How did your organization cope with the Financial Crisis in 2008? If the answer to that question is “not as well as we should have” then ask yourself the following question:
- How are we going to manage a future crisis that will be twice as deep and twice as long?
- Will we even survive?
The World has Changed
The world of business is in the midst of a paradigm shift that is changing the economic reality profoundly. Consequently, the global economy has entered the Age of Volatility; a faster pace commercial environment that shifts gears suddenly and unexpectedly.
[The diagram above is a graph of global crude steel production over the course of the past century. Crude steel production, tied to industrialization and urbanization, is used as a global growth and GDP indicator. It reveals a succession of roughly 30 year growth patterns that have characterized the economy over time.]
What it Takes to Succeed Today
In a global economy as volatile as today’s standing still is not an option. The question is what steps should a leader take to ensure success?
Ultimately successful companies need to be more adaptive, resilient and strategic. However, this scale of organizational change doesn’t happen overnight. In the meanwhile there are some measures you can take immediately to prepare your organization for disruptive change, whatever its origin.
- Improve your Situational Awareness, most people today are finally starting to relax, they’ve come through the recession of 2008, business is returning to normal and, as far as they can see, no storm clouds are on the horizon. Don’t follow the complacent crowd, develop a High Altitude Mindset. In other words operate in what appears to be a normal world with the attitude that crisis could strike at any moment.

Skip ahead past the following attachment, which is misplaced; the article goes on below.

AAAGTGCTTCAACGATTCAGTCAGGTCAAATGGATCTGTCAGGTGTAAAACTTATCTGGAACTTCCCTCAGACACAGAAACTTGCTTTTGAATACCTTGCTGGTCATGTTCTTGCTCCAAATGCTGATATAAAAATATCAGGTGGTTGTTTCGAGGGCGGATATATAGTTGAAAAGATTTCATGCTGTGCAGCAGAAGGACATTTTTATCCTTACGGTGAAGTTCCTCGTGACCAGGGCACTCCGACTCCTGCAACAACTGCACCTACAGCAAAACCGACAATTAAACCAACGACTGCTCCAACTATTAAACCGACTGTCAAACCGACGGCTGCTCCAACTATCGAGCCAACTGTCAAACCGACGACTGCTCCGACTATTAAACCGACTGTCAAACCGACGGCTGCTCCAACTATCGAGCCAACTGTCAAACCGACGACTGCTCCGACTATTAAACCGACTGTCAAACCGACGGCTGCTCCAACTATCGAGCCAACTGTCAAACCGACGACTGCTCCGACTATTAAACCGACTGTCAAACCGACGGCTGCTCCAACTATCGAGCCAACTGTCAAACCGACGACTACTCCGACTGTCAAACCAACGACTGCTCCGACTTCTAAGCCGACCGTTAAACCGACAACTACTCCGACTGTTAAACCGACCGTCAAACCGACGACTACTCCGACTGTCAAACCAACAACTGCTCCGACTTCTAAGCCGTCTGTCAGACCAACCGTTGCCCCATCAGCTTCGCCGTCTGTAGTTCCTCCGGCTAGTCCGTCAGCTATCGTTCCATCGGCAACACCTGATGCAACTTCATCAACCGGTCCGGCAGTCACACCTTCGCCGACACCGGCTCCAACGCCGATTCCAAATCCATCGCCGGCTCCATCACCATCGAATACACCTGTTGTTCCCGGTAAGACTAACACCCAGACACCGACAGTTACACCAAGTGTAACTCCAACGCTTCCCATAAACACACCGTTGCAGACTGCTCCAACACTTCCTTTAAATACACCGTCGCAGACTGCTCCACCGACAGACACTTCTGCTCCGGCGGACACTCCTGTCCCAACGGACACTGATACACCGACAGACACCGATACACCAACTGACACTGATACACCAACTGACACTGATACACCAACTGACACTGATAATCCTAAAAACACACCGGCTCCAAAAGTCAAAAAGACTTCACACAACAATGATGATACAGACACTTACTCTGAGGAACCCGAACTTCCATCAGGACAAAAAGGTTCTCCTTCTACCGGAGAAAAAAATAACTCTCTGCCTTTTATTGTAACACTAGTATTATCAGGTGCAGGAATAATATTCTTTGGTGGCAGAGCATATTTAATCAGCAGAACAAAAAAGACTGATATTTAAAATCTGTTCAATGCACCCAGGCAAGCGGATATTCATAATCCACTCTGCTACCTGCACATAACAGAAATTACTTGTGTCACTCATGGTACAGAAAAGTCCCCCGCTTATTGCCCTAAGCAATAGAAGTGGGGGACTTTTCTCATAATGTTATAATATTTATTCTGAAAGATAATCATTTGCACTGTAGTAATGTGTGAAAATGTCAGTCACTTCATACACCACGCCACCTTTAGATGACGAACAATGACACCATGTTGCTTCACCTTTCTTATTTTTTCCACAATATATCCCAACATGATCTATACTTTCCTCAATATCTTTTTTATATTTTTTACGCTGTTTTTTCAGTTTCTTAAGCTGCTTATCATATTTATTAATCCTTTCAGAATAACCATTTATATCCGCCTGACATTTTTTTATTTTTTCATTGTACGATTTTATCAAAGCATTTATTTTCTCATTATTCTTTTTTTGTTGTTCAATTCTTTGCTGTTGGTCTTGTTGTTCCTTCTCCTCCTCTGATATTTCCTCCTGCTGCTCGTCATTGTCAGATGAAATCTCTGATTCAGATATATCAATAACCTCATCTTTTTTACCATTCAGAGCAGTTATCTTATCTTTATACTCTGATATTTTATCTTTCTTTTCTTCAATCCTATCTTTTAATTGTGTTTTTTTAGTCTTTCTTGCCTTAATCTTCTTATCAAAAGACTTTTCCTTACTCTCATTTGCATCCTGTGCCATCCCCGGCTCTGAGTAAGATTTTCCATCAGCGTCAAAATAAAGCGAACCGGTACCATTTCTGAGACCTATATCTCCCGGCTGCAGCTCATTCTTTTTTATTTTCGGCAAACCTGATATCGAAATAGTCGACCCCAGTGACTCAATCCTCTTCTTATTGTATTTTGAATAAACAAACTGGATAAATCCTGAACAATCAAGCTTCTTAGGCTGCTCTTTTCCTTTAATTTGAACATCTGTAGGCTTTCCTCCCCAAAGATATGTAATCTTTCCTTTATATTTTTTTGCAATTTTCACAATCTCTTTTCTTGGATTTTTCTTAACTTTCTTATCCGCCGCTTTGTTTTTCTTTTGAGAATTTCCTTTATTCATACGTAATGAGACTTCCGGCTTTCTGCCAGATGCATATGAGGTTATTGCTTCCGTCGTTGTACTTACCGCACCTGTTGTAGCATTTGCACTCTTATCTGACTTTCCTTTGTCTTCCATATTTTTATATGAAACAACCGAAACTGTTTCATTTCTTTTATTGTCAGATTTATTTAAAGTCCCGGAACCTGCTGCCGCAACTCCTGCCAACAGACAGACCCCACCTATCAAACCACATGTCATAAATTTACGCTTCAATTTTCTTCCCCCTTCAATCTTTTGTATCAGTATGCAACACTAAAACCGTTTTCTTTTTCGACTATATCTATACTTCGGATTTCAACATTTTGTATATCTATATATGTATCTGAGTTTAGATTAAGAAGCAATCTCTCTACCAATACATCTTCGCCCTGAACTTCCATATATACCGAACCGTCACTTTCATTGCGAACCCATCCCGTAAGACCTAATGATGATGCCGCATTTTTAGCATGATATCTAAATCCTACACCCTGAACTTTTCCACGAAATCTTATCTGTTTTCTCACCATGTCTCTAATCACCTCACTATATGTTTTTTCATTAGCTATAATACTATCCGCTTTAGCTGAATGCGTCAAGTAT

- Do not delay, develop options NOW. You have a plan, now is the time to stress test it and build in greater resiliency.
- For instance, rationalize your corporate finance, renegotiate terms on your debt if necessary to provide you the flexibility to manage through a sudden spike in interest rates sometime in the next five year interval.
- Strengthen your balance sheet, identify and sell non-essential assets, pay down debts prepare your organization for ‘heavy weather’.
- Raise awareness within your leadership teams and begin contingency planning. Revisit foundational assumptions; revise your strategy where necessary. Every departmental VP should have options laid out for a variety of futures, with tactical plans ready for implementation at short notice.
- Begin planning for the kinds of business you’ll be able to do profitably during and after a major correction; identify the necessary plant and machinery, core employees and supply partners that you’ll need.
- Prepare the board and shareholders, make them aware of the risks and brief them on your heightened level of preparedness.
- Where possible practice executing your options – remember fear and panic could cripple your organization’s ability to act in a crisis situation – it’s why we do fire drills.
Consider that you may not be able to survive on your own. Once you have examined your own situation and have a clear idea of the weaknesses and strengths, start having conversations up and down your supply chain. It is the entire supply chain that is potentially at risk, work with your partners to:
- Identify important areas of commercial interdependence, remember your customers tend to be adversarial in good times, but they would definitely not want to see their vital sources of supply disappear in a crisis.
- Be creative in your joint planning, even a deep downturn must end sometime – plan accordingly. For instance you could agree emergency business minimums with important suppliers, emergency sales volumes with important customers, all with terms agreed in advance to ensure your mutual survival.
Remember that volatility is not necessarily a bad thing; it’s really only a problem for the unprepared. With proper planning and appropriate timing you could gain significantly market share and competitive advantage if you are ready and your competitors are not.
Never forget the old adage, flexibility is priceless in a crisis